大部份在網路上可以找到的免費或付費的資源，如 Google 地圖等，都是有版權的。在做編輯時基本的原則是不要隨便使用編輯器提供之外的參考外部資料。如果你在網路上發現有其他版權許可的資料，請聯繫社群看其是否可以加進編輯器所提供的圖層中做使用。
GPS軌跡（GPX tracelog）是一種可以將旅途的軌跡記錄下來的檔案。你可以參考他人在開放街圖中上傳的 GPS 軌跡（大部份都是公路的路線資訊）將其繪製在開放街圖中。你也可以錄製自己的 GPS 軌跡，錄製的方法會在田野實察的章節中說明。以下為在編輯器中取得並使用 GPS 軌跡的方法：
Pic4Carto combines pictures from several sources (Wikimedia Commons, Flickr, Mapillary, OpenStreetCam) and shows them all in a simple web user interface.
The idea behind outdoor mapping is to go out and gather data. This is often the only way to map everything on the surface. Many shops and points of interest are often unseen with armchair techniques. Here are some outdoor techniques.
For quick editing of maps on the go, try out StreetComplete. It asks you simple questions about POIs nearby and submits your answers back to OpenStreetMap.
You can use paper to take textual notes or draw. You can also use an electronic device to take notes.
Field Papers 是一個可以線上製作可供列印的地圖的工具，你可以使用 Field Papers 將地圖印下來後在紙上做註記。
You can use a camera, a smartphone, or a voice recorder, to take photos, videos, and voice notes. This is very simple, but you'll need to manually or indirectly figure out the location the media was taken. Some techniques for this are described in Photo_mapping, Audio_mapping, and Video_mapping. You can also capture media with a location, allowing JOSM to put them at the right place on the map. See 拍攝包含位置資訊的影像.
A tracelog is a file containing a recording of the path of a trip. Smartphones and dedicated receivers can record tracelogs. For smartphones, many apps are available. Search for one with GPX file export support. It is the format used by OpenStreetMap. Once recorded, the tracelogs can be used to draw roads on the map. Once you obtain a GPX file, you usually transfer it to the computer. You can then import it to JOSM or upload it so that others can use it. Some smartphone apps can upload the recordings directly to OpenStreetMap as well. Once uploaded, you and others can download and use the GPX track and use it as described in the Armchair Mapping section about tracelogs, or you can import it to JOSM without uploading it (or prior to uploading it).
If your GPS receiver or app doesn't create GPX files, you can convert them.
Note that some devices are more accurate than others. If your device is inaccurate, consider doing more than one recording, then putting the road on the rough average path of the traces.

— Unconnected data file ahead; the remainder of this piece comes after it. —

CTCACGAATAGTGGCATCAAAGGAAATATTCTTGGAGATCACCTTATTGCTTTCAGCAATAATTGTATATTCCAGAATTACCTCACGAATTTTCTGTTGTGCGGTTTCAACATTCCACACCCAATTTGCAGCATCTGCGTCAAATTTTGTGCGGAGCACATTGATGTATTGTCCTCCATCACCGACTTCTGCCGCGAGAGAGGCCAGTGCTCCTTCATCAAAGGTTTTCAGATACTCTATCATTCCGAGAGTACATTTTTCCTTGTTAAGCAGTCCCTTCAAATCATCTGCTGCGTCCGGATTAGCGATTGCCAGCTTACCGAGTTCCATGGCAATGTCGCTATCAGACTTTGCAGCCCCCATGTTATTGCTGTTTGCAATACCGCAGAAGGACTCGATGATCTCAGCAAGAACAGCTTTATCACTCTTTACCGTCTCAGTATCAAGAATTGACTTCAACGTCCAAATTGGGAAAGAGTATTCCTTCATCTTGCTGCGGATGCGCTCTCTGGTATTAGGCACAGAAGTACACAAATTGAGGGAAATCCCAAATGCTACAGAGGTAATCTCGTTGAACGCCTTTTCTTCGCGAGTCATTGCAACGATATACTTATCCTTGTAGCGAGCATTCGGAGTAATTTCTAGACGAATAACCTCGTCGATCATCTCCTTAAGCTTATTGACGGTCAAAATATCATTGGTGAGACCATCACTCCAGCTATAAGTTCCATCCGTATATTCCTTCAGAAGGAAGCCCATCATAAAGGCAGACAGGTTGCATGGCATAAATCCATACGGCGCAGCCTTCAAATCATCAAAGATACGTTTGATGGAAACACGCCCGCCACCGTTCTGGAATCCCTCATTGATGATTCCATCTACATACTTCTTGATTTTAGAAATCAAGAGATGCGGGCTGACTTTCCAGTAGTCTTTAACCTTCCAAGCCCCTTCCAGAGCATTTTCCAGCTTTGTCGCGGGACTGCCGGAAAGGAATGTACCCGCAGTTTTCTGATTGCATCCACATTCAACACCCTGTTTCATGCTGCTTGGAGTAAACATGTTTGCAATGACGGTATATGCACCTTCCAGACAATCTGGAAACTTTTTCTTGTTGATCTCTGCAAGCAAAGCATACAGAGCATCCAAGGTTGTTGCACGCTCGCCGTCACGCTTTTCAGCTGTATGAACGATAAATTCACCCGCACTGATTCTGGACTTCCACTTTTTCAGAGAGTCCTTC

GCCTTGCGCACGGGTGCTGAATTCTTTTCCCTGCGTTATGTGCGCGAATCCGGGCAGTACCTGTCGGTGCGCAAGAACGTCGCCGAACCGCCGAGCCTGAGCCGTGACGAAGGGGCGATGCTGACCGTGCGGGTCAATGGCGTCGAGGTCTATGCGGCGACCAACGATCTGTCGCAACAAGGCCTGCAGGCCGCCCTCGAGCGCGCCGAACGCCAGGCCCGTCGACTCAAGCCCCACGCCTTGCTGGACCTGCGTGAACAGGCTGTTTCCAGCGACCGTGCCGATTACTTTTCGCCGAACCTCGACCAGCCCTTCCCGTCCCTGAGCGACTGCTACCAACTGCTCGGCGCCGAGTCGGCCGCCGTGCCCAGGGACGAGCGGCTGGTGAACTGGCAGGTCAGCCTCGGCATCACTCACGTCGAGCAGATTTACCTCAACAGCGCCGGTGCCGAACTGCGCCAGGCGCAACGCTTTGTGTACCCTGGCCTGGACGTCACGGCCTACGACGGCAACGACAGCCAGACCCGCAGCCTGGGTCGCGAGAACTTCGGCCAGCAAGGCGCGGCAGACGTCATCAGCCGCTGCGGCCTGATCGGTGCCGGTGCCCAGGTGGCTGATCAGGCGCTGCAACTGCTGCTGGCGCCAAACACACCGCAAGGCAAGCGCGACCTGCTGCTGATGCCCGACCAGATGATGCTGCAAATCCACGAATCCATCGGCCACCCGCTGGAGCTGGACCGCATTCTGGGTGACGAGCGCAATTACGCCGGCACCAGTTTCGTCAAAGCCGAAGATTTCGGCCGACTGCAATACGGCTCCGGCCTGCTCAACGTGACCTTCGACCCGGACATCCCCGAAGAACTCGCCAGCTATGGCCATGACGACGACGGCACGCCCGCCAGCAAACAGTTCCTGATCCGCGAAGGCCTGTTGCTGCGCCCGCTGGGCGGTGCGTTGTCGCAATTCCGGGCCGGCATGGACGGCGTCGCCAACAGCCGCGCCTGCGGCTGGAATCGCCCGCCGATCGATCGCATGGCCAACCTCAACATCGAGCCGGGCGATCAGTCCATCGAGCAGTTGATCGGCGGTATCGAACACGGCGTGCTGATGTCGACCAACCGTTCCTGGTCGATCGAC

Ensure that your GPS unit has the 'Snap to road' or 'Lock on road' option switched OFF, if it has one.
Tracelogs can be uploaded with various privacy settings, see Visibility_of_GPS_traces.
A very popular Android app for GPX recording is GPS Logger, click here for a detailed learnOSM guide. If you also want to capture photos and audio recordings with their location on Android, see Pick_your_mapping_technique#Explicit_Waypoints.
Some devices or smartphone apps support note creation along tracelog path. The notes are embedded in the GPX file and can be seen on the map when you import the file to an editor.
Some devices (usually GPS receivers that have no keyboard) allow you to insert sequentially numbered points of interest by clicking a button. In the example shown, the cartographer stopped in a pub car park, and marked a waypoint which was stored as number 206. Use a notepad, or dictating-machine, to record what that waypoint corresponds to. Although it's sometimes possible to type this information into the GPS itself, it can be very fiddly.
Some GPS models allow you take an 'average' point. This will take multiple GPS points and then average all the points, in theory creating a more accurate waypoint. Usually this is used when accuracy is higher priority with the data collection and time isn't as much as a factor but this can still be done quickly.
Photos and voice recordings can be automatically correlated with a location using many techniques. This usually involves transferring the media files to the computer and importing them to JOSM for processing. We'll only explain the most common techniques briefly here. Please see Photo_mapping, Audio_mapping for more detailed info and specific instructions.
現在有許多的手機和相機都可以在拍攝相片時同時將地理資訊加入至相片檔案中，你只要在拍攝前開啟你的裝置內的設定，並匯入 JOSM 編輯器中，即會在正確的位置顯示圖片，在製圖時比對資料非常方便。
For photos that have no embedded geo-location data, or for any audio file, you need to synchronize the media with a GPX log. This allows JOSM to place them on the proper place on the map. There are two primary ways to do it:
Some smartphone apps can record GPX logs, and can also be used to take photos voice notes and text. They then embed the media file names and the time they were taken inside the GPX file as explicit waypoints. This ensures the media can be properly located on the map when imported to JOSM.
This technique allows you to use separate devices. (It can still be used on a single device, too) For instance, you can record tracelogs with a smartphone or a GPS receiver, and take photos with a regular camera, and the photo can still be located on the map!
Every file has a timestamp indicating its creation date. If you are recording a tracelog and you take a photo or record a voice note during that time, a capable editor like JOSM can put that media on the proper location on the map by correlating the file's time stamp with the tracelog. The neat thing here is that the device that took the media and the device recording the tracelog don't have to be the same device. Beware that some file transfer techniques modify and ruin the file's timestamp. Refer to Photo_mapping, Audio_mapping for more details.
Upload street view data
You can use Mapillary or OpenStreetCam to upload data (through Android/iPhone apps or through the web). You can then use that data as described in Pick_your_mapping_technique#Street_view_data. The advantage is that others can use your media as well.